I have an example of this on a different level that may help you understand how PBS preschool shows can teach tolerance and acceptance without having it be very in your face. However, the topics these shows choose to include as lessons for preschoolers obviously have enough of a need that there are some issues built into shows that you don't ever really notice.Originally Posted by The Mad Hatter
Sesame Street is one of the most popular children's shows in television history. The show began with tolerance as a subtle theme from the beginning. Sesame Street is about as clse to teaching diversity, and in turn tolerance and acceptance, as any I have seen, but they do it with grace, without hitting the kids over the head with the issue. Showing children the diverse nature of the world we live in is a simple lesson that Sesame Street teaches.
One of the most popular characters on Sesame Street these days is Elmo. So much so that Sesame Street has a dedicated portion of each show to "Elmo's World". Each episode of Elmo's World centers around a different theme - balls, dancing, singing, animals at the farm, etc. During one of the segments in the show within the show, children will demonstrate, let's say dancing, to Elmo's pet goldfish Dorothy. The kids who dance for Dorothy are all different from one another, with there even being a child in a wheelchair dancing. The final child in the scene is a baby who dances with Elmo.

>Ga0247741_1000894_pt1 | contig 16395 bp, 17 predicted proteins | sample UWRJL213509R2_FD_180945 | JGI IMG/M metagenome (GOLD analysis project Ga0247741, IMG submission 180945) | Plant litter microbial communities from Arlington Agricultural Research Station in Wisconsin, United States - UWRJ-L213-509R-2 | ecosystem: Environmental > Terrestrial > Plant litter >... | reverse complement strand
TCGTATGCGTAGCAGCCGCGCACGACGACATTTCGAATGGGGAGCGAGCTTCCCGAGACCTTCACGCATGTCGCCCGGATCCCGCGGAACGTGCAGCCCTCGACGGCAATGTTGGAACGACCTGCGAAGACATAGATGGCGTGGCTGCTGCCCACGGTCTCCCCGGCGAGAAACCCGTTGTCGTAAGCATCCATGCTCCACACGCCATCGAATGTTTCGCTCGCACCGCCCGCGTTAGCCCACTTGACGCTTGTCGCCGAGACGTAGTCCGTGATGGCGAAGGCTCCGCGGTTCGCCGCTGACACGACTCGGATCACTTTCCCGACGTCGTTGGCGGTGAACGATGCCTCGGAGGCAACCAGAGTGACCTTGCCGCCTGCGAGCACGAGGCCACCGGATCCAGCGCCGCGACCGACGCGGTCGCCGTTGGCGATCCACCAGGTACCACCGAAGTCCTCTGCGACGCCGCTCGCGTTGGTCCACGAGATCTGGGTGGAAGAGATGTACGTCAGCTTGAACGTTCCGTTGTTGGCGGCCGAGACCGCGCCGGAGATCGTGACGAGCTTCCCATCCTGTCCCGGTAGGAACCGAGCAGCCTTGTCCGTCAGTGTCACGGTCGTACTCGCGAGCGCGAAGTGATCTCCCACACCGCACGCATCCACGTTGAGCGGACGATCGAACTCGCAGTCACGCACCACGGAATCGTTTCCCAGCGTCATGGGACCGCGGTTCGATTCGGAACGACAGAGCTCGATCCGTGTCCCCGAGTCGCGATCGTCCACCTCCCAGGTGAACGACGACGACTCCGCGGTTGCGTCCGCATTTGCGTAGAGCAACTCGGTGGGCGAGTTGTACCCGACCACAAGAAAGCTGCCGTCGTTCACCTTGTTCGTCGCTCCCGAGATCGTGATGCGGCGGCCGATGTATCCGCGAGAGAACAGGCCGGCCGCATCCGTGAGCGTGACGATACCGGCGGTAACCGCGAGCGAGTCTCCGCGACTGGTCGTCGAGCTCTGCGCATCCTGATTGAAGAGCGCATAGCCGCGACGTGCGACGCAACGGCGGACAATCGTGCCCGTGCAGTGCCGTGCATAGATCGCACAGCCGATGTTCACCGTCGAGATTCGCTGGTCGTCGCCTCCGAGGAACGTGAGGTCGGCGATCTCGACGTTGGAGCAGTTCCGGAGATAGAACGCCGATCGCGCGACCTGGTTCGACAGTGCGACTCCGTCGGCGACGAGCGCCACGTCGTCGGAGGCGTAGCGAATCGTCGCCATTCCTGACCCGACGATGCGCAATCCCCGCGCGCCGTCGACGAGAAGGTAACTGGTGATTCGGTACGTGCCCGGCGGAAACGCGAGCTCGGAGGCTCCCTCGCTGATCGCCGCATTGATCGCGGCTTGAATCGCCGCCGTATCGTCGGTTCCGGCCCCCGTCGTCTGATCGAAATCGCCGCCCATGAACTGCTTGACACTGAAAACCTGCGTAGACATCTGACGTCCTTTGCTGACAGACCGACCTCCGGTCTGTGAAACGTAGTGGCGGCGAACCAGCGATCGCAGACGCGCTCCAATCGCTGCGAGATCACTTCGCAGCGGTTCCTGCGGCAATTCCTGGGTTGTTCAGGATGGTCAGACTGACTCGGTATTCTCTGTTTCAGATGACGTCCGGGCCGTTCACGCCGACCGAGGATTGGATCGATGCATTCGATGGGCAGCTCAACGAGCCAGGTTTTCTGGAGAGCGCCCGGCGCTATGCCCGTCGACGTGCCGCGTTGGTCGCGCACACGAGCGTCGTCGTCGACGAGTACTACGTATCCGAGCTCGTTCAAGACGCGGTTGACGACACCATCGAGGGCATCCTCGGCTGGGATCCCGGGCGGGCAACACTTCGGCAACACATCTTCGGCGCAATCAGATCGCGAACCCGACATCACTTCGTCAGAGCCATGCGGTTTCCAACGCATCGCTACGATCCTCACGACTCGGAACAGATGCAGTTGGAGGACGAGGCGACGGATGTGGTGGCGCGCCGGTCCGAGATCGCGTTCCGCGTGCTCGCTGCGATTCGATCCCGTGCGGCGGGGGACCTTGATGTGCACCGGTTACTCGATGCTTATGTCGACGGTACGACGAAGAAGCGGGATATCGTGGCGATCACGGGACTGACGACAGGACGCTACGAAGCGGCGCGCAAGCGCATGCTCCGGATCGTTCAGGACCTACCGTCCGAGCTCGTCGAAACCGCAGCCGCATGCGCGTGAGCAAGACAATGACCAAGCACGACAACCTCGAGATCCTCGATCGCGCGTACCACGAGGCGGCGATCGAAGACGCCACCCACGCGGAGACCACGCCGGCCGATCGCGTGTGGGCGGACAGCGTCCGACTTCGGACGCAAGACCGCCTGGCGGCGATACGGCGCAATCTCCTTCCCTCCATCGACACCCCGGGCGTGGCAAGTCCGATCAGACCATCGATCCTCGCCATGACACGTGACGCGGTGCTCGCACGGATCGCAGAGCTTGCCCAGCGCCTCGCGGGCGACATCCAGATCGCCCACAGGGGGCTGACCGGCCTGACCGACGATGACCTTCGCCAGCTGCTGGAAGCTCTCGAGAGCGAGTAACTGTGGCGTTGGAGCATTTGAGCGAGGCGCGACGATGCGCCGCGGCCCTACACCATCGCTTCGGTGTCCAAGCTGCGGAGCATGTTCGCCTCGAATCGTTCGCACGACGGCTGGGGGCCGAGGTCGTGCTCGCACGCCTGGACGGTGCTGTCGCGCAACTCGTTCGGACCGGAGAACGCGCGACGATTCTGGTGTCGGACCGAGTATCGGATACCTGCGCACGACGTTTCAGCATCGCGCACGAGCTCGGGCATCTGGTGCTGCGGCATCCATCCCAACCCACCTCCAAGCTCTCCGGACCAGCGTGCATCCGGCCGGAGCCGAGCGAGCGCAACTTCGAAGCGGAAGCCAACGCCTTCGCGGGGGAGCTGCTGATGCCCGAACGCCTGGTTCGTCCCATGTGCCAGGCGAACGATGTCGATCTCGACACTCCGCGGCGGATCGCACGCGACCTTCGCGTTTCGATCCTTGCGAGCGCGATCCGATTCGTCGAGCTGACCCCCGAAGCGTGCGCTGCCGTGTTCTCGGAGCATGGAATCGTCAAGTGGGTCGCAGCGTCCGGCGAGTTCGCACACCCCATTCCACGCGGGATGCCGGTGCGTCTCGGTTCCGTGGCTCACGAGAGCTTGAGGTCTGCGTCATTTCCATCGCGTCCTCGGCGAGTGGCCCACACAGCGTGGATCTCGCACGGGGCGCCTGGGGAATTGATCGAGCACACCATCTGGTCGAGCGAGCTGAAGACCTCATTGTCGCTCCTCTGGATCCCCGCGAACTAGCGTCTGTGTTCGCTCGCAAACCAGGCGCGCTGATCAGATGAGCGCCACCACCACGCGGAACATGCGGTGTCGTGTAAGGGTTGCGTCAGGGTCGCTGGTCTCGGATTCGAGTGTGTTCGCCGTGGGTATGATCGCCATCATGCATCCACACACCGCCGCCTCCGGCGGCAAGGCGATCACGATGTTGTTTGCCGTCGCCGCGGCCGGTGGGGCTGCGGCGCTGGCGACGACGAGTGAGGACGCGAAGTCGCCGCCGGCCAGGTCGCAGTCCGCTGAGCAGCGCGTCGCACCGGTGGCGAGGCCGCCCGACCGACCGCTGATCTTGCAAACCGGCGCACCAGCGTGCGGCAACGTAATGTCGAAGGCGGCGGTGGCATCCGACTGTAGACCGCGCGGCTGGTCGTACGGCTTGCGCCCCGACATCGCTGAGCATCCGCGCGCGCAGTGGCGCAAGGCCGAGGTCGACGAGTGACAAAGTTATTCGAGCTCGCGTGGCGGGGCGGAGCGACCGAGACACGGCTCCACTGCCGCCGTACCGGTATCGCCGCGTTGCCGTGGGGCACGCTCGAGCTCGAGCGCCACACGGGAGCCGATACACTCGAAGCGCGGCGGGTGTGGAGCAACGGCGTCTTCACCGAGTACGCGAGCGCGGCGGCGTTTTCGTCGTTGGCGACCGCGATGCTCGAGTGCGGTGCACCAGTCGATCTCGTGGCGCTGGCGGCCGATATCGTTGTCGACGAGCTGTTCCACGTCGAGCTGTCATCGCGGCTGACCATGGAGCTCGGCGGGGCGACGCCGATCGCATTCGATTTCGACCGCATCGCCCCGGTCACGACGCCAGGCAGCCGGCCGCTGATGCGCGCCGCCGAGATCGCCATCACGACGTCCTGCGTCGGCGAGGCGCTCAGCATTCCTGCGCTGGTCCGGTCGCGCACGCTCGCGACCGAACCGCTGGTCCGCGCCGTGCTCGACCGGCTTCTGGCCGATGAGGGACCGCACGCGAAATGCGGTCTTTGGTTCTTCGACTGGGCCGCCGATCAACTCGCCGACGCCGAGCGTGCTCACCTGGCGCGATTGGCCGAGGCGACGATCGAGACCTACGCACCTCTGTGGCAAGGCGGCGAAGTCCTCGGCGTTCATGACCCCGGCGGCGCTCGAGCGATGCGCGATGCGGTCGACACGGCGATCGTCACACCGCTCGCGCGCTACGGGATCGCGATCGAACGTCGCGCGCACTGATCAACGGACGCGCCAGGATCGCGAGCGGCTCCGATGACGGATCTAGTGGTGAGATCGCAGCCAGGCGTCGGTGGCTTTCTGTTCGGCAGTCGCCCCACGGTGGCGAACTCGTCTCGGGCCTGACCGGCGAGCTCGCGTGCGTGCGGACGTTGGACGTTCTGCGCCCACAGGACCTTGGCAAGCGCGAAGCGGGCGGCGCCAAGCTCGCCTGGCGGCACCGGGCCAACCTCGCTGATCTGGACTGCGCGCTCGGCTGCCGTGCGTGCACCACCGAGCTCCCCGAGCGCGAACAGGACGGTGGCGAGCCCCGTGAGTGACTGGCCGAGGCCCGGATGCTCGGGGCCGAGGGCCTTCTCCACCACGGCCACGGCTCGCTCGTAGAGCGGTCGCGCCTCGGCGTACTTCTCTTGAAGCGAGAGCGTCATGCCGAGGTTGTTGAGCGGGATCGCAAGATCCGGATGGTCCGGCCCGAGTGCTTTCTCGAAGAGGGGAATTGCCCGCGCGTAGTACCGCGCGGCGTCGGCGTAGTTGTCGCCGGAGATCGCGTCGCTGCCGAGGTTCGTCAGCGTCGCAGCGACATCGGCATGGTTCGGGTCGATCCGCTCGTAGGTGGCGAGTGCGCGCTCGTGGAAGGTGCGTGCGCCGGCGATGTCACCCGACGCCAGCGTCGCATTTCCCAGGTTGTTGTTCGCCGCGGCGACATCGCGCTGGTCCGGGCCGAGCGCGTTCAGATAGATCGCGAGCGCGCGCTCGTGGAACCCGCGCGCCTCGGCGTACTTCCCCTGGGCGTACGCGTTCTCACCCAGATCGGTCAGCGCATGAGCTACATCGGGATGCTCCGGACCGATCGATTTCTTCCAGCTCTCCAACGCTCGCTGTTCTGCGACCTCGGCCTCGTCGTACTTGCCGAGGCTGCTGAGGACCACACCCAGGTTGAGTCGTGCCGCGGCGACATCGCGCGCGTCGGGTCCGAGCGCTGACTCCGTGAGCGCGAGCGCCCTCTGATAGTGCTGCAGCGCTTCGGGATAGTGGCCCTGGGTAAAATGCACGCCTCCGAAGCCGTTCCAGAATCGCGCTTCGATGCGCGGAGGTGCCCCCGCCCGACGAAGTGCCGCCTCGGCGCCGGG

This is a prime example of how a show can teach diversity, tolerance, accpetance, without having it be a blaring message. Is this wrong? Should Sesame Street be pulled off the air because they show different races interacting with one another, which could possibly be seen as the show:
I think it is just a way of easing our kids into a world that is already diverse. If there is an acceptance of diversity, then tolerance can also be implied.Originally Posted by The Mad Hatter